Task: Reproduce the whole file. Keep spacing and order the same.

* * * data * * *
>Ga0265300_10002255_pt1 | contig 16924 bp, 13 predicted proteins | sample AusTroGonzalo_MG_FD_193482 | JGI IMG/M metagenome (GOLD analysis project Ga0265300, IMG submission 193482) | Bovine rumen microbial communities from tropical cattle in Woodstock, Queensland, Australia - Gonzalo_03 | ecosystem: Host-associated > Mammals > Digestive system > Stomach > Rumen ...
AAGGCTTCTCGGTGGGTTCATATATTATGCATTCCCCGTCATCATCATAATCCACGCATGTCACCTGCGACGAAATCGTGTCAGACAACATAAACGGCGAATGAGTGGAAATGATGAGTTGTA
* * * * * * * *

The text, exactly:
>Ga0265300_10002255_pt1 | contig 16924 bp, 13 predicted proteins | sample AusTroGonzalo_MG_FD_193482 | JGI IMG/M metagenome (GOLD analysis project Ga0265300, IMG submission 193482) | Bovine rumen microbial communities from tropical cattle in Woodstock, Queensland, Australia - Gonzalo_03 | ecosystem: Host-associated > Mammals > Digestive system > Stomach > Rumen ...
AAGGCTTCTCGGTGGGTTCATATATTATGCATTCCCCGTCATCATCATAATCCACGCATGTCACCTGCGACGAAATCGTGTCAGACAACATAAACGGCGAATGAGTGGAAATGATGAGTTGTA